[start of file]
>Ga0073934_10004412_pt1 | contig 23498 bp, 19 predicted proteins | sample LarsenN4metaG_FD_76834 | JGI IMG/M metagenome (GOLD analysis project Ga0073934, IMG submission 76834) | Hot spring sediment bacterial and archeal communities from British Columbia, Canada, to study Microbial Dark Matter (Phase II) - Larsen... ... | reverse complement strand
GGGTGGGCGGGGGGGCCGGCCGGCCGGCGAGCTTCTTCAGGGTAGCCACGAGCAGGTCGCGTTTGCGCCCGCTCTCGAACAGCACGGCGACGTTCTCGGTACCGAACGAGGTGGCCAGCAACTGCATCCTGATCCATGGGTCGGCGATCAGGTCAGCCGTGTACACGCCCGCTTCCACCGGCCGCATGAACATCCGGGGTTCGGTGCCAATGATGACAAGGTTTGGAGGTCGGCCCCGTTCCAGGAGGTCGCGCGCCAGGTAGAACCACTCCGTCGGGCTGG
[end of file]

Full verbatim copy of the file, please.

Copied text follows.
>Ga0073934_10004412_pt1 | contig 23498 bp, 19 predicted proteins | sample LarsenN4metaG_FD_76834 | JGI IMG/M metagenome (GOLD analysis project Ga0073934, IMG submission 76834) | Hot spring sediment bacterial and archeal communities from British Columbia, Canada, to study Microbial Dark Matter (Phase II) - Larsen... ... | reverse complement strand
GGGTGGGCGGGGGGGCCGGCCGGCCGGCGAGCTTCTTCAGGGTAGCCACGAGCAGGTCGCGTTTGCGCCCGCTCTCGAACAGCACGGCGACGTTCTCGGTACCGAACGAGGTGGCCAGCAACTGCATCCTGATCCATGGGTCGGCGATCAGGTCAGCCGTGTACACGCCCGCTTCCACCGGCCGCATGAACATCCGGGGTTCGGTGCCAATGATGACAAGGTTTGGAGGTCGGCCCCGTTCCAGGAGGTCGCGCGCCAGGTAGAACCACTCCGTCGGGCTGG